What Women Do To Grieve – Poetry by Georgina Marie

Wake up, see the day,
know it is there.

Drink rose tea.

Remember the one you love has died.

Proceed to crumbling on the bedroom floor.

Remember the world is alive.

Pick yourself up from the bedroom floor.
Drag yourself outside.

Stare at the moon.

Walk through mud.

Remember the last time you found yourself
knee deep in mud
with your sister laughing hysterically
as you drowned in solid matter.

Remember she isn’t here anymore.

Find yourself on the ground
weeping into the Earth.

Repeat 800 times until you encounter a day
where the pain doesn’t feel physical.
That day never comes.

So the days are comforted with books,
with bird watching out of your bedroom window
where the oak trees open their long, pure of heart arms
to all species
and to you as a witness.

Attempt to make yourself nourishing meals.

Attempt to fall in love with the world again.

Attempt to resist the sensation that all of your bones
have shattered and now reside in your heart,
hard and bitter.

Acknowledge that if you don’t survive this,
you will still have lived through the fuchsia petals of poetry
because once you are written down
you can’t be rescinded.

Be comforted with the fact that the warm fur
of your canine companion is tear resistant,
that it will never turn away from your soaking wet of despair.

Remember, when the silver survival of another day
has coated the cracks in your body,
asks for your hand,
politely begs you to make it to another day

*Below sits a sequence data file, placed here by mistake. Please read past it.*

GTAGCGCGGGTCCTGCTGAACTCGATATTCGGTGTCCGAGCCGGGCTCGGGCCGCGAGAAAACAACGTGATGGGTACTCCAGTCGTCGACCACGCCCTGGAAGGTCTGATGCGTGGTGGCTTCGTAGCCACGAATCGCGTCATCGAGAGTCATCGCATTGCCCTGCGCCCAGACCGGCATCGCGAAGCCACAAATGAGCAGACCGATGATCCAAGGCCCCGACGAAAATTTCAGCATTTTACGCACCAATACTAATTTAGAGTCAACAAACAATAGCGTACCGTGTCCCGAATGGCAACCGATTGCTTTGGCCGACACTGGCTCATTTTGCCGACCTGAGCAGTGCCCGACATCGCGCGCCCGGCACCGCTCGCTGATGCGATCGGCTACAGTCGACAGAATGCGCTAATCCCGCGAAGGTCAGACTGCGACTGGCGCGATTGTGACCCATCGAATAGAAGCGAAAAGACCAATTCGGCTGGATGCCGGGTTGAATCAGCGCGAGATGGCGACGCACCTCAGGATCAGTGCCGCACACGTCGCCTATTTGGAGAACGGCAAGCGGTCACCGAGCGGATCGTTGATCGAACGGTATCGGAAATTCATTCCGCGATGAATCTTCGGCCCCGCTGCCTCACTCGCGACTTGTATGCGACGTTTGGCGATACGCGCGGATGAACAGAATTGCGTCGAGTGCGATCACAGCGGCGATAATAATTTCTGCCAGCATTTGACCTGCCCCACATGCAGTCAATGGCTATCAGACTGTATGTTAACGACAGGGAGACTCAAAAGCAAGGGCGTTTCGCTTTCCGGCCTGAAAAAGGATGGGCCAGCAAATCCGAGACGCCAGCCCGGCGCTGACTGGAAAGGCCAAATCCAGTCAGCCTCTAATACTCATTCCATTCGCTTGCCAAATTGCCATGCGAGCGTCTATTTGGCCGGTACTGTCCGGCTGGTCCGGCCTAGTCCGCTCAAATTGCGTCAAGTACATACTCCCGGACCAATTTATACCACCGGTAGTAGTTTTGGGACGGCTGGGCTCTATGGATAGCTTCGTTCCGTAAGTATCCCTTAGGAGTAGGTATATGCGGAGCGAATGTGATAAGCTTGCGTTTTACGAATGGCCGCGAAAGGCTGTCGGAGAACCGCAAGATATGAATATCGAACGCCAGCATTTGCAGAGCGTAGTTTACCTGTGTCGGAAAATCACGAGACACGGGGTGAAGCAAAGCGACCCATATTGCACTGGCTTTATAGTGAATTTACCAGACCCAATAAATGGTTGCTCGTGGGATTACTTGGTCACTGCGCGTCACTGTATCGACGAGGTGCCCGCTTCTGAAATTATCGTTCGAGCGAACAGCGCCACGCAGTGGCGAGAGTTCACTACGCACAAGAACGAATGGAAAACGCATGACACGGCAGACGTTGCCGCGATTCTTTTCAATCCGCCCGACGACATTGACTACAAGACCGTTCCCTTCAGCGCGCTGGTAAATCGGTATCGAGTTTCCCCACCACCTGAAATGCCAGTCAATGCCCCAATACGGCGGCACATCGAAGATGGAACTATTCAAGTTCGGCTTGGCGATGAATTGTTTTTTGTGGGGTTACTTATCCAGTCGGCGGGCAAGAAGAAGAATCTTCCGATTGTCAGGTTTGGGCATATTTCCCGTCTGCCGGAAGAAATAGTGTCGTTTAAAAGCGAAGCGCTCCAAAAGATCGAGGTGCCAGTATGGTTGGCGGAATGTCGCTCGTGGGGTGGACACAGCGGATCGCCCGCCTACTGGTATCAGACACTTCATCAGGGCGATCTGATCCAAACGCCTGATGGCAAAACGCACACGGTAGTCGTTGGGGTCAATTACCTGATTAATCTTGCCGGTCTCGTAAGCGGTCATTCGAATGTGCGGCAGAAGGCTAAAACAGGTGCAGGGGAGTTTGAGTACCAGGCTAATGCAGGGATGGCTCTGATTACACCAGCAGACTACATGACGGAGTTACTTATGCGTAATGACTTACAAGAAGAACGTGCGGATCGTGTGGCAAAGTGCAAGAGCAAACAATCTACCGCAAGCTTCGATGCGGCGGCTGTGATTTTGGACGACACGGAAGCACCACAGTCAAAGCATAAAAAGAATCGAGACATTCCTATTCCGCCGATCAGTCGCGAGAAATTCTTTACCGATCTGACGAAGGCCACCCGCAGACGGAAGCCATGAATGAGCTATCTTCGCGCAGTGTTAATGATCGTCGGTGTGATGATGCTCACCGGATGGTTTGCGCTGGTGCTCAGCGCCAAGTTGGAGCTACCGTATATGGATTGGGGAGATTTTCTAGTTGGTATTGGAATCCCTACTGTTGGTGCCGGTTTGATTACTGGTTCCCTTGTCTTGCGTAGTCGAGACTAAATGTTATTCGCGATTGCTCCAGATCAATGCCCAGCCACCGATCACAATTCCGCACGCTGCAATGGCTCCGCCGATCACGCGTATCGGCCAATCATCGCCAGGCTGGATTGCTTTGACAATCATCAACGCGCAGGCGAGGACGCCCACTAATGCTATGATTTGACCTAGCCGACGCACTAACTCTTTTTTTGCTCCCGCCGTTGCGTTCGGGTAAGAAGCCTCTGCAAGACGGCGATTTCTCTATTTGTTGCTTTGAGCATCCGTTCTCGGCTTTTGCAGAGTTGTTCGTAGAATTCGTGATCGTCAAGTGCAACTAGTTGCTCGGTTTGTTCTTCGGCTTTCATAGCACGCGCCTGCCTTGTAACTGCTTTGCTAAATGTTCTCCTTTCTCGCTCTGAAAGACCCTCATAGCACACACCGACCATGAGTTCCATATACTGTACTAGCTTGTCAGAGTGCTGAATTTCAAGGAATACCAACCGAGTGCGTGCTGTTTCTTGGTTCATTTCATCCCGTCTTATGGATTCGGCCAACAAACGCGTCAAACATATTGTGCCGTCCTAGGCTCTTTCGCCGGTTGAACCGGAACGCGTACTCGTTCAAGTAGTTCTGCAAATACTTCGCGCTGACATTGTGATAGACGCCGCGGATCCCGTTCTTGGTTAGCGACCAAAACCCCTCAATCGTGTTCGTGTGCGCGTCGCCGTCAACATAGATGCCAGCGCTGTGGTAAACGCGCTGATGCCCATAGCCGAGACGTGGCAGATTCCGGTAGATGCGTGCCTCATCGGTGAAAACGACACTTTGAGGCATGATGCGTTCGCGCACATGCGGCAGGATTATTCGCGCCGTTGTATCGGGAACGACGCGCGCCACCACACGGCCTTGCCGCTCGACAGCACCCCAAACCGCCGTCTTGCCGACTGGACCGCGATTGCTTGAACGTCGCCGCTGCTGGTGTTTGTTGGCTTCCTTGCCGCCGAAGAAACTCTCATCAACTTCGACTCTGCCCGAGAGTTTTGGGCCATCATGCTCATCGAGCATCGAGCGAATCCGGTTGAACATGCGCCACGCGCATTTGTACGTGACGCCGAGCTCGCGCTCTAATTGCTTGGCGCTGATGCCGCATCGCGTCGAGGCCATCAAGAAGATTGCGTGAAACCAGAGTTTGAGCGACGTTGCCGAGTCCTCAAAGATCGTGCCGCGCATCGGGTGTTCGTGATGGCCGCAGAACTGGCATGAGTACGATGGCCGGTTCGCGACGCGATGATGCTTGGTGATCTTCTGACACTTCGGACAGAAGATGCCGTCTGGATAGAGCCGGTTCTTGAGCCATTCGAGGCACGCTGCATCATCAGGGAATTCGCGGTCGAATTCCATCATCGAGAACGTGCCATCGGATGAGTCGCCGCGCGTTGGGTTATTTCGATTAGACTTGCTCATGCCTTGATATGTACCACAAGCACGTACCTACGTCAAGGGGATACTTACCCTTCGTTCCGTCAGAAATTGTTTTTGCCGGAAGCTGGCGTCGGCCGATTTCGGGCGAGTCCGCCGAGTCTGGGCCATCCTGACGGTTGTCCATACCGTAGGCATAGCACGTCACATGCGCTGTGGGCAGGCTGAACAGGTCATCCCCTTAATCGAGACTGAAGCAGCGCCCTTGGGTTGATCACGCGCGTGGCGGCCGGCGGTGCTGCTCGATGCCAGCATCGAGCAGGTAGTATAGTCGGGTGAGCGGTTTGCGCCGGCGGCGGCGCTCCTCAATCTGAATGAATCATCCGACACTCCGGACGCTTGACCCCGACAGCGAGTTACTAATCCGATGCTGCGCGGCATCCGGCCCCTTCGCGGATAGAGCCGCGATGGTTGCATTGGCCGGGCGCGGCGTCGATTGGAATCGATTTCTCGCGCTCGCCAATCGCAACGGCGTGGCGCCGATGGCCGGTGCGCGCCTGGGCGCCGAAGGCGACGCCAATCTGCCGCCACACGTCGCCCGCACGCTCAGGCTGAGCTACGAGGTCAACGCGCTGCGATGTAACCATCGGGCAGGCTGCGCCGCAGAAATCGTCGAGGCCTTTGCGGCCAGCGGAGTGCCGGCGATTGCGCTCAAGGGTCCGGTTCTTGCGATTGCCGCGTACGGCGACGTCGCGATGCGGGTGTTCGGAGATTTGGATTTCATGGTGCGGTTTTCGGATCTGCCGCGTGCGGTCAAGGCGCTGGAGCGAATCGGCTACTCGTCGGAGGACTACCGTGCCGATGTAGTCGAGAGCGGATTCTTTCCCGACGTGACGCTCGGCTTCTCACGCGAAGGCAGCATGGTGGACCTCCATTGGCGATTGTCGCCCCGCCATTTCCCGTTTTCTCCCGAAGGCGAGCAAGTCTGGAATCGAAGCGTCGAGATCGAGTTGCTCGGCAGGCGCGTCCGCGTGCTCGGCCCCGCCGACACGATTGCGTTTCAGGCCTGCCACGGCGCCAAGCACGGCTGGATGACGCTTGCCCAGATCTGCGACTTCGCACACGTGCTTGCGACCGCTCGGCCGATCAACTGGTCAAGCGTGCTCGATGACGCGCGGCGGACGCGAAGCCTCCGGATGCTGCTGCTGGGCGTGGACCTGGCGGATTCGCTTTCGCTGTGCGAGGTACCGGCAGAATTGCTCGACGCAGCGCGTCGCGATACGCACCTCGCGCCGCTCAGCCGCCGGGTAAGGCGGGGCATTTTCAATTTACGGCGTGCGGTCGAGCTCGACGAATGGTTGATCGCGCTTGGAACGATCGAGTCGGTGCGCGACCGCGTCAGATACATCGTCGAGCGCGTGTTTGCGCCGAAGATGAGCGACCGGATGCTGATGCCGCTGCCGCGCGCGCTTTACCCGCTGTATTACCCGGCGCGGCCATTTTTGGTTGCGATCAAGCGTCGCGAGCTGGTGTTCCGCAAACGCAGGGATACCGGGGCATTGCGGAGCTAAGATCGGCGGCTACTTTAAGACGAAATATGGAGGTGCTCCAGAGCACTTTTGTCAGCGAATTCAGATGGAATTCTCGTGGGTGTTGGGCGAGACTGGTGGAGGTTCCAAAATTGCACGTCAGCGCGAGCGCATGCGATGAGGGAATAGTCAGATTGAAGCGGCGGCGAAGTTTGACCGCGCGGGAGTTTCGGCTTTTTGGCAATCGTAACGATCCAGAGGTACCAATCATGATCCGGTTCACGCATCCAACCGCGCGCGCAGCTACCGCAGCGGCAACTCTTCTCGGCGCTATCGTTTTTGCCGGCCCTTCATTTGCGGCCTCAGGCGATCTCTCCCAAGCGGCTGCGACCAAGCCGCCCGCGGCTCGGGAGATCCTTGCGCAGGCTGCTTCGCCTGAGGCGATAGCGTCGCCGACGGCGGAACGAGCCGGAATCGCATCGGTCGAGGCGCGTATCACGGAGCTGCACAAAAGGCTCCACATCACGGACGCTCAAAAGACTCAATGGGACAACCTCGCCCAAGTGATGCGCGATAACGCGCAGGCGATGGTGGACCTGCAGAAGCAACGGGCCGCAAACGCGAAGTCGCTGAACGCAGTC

say yes
say yes.

Georgina Marie Guardado

Georgina Marie is a poet from Lakeport, Northern California and the Lake County Poet Laureate for 2020-2024; the first Mexican-American and youngest to serve in this role for the county. In June 2021, she was selected as a Poets Laureate Fellow with the Academy of American Poets. She is the Literary Coordinator and Poetry Out Loud Coordinator for the Lake County Arts Council, co-creator of the The Bloom's poetry column, and Poet in Residence for The Bloom. She has served as co-editor for the Middletown Art Center’s RESILIENCE and RESTORE collections of written word, funded by the California Arts Council. As part of the Broken Nose Collective, an annual chapbook exchange, she created her first poetry chapbook Finding the Roots of Water in 2018 and her second chapbook Tree Speak in 2019. In 2020, she was an Anne G. Locasio scholar for the Mendocino Coast Writers Conference and is now a member of their Board of Directors. She is currently working on her full-length poetry manuscript.

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